Sunday, August 5, 2007
Snake Venom-Medicinal value
Snake Venom is a complicated substance. It was once believed that snakes have venom that is either hemotoxic or neurotoxic. It is now known that venom is not this simple. Most snake venom is composed of many types of compounds, primarily proteins and enzymes that effect the body in different ways. Thus, even a snake typically known as having only hemotoxic venom, most likely has some neurotoxic compounds as well.
Some common compounds found in snake venom include the list below:
1) Hyaluronidases-Catalyze reactions that break mucopolysaccharide links in connective tissues, thereby enhancing diffusion of venom-Several genera
2) Proteolytic enzymes-Catalyze the breakdown of structural components of tissues-All venomous species.
3) Phospholipases-Catalyze reactions that harm musculature and nerves-Almost all venomous species.
4) Proteases-Catalyze reactions that disrupt protein peptide bonds in tissues, causing blood vessel wall damage and hemorrhaging and muscle-fiber deterioration-Vipers and Pitvipers.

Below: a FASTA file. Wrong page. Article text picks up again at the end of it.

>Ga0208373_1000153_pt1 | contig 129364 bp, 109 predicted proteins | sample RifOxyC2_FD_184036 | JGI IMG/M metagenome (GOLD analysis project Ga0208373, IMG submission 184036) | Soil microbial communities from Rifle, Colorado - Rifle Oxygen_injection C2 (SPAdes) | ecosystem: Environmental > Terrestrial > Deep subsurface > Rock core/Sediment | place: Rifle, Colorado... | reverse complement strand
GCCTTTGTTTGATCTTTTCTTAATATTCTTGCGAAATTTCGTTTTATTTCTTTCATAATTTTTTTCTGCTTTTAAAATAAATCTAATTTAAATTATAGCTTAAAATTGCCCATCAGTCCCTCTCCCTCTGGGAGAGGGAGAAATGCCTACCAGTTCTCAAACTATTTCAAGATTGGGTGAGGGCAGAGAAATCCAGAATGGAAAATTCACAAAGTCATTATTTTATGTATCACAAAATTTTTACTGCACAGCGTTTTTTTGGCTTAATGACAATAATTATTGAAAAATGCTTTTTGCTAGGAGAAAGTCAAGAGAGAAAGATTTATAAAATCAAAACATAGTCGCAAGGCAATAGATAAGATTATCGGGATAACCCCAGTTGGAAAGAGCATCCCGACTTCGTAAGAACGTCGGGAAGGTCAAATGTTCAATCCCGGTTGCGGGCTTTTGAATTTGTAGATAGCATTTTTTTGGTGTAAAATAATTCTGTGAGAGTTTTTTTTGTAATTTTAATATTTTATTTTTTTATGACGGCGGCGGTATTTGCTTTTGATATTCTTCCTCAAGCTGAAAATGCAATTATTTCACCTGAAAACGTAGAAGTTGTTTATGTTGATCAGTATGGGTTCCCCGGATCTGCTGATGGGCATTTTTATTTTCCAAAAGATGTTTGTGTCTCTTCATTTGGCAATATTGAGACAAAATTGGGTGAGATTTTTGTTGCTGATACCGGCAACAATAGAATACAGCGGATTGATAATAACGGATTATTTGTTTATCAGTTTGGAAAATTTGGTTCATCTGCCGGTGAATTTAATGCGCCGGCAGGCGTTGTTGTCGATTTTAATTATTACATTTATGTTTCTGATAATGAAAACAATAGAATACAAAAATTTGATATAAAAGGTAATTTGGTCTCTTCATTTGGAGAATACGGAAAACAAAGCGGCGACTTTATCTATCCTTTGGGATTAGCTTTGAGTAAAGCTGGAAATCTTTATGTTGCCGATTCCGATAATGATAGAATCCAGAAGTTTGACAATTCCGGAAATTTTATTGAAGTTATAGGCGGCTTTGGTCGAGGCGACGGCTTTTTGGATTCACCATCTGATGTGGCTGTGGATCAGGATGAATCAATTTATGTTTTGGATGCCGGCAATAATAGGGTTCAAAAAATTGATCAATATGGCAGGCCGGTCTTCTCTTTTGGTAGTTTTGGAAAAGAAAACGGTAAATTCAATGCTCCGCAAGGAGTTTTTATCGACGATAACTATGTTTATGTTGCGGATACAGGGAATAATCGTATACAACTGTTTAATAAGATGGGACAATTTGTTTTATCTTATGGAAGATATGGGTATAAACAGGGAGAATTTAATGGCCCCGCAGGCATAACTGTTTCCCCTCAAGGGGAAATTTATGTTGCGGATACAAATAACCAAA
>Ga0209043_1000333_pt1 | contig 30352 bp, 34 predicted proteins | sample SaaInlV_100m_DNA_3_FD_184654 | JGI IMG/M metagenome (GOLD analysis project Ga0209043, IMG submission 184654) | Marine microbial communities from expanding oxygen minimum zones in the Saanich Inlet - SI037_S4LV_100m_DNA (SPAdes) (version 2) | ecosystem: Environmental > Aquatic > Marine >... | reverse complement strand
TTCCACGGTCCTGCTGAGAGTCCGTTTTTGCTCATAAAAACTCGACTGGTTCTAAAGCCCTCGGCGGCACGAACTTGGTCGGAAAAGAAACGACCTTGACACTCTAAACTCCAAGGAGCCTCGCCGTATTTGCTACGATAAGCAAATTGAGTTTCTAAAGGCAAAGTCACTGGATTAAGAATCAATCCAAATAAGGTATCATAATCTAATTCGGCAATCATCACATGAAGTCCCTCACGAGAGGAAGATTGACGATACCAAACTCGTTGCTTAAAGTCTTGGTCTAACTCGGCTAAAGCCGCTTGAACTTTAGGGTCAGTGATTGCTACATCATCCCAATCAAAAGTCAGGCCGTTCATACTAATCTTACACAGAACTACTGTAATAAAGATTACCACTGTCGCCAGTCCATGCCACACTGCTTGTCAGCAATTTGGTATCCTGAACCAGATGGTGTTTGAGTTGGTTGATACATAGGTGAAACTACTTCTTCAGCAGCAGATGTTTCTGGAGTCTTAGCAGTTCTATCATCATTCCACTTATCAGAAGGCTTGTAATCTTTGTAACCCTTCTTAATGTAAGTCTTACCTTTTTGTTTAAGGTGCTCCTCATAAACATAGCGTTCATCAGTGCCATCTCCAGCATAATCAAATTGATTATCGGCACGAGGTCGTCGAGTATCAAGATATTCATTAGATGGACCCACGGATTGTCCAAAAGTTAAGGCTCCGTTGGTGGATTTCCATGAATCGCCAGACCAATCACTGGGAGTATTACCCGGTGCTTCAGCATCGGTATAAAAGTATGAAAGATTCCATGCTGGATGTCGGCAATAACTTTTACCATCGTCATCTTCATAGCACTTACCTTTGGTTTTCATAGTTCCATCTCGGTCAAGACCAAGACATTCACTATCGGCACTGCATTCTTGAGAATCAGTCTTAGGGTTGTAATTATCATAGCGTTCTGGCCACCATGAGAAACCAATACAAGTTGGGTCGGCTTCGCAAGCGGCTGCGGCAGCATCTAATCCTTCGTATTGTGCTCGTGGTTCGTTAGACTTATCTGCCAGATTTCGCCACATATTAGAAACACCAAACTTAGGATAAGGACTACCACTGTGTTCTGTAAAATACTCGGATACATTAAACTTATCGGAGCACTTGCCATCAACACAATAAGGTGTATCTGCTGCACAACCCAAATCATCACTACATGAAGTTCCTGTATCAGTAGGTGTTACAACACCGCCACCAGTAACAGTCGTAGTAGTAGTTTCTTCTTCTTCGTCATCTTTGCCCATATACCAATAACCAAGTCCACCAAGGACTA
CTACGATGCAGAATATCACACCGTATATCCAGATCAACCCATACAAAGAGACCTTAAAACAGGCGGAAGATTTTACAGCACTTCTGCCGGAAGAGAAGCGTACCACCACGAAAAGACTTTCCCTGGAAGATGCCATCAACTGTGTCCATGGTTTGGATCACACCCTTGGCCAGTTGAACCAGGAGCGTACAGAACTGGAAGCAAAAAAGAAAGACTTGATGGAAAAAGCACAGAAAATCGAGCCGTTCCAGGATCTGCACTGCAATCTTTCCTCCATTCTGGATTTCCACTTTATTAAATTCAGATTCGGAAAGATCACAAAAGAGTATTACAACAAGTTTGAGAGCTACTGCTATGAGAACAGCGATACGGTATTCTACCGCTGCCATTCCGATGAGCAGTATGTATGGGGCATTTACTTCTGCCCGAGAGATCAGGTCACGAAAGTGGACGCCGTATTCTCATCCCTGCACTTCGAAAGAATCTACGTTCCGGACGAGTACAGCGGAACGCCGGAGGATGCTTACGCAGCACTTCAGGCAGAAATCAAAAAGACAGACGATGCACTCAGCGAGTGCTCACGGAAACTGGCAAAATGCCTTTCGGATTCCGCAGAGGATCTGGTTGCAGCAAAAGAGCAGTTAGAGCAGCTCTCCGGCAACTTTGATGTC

5) Thrombinlike enzymes-Inhibit blood clotting-Vipers, pitvipers, and a few rare elapids.
6) Peptide bradykinin potentiators-Enhancement of one of the body's natural responses to injury by dilating and increasing permeability of blood vessels, stimulates pain receptors and contracts some smooth muscles. This allows the venom to diffuse quickly into the bloodstream, increases bleeding and inhibits the ability to flee-Bothrops and Crotalus genera.
7) Polypeptide toxins-Disrupts nerve-impulse transmission, causing heart or respiratory failure-Mambas, Vipera, Crotalus, Bungarus, Naja, Laticaua, Hydrophis all with different types of toxin.
8) Nerve growth factor-Stimulates the growth of nerve cells-Agkistrodon, Crotalus.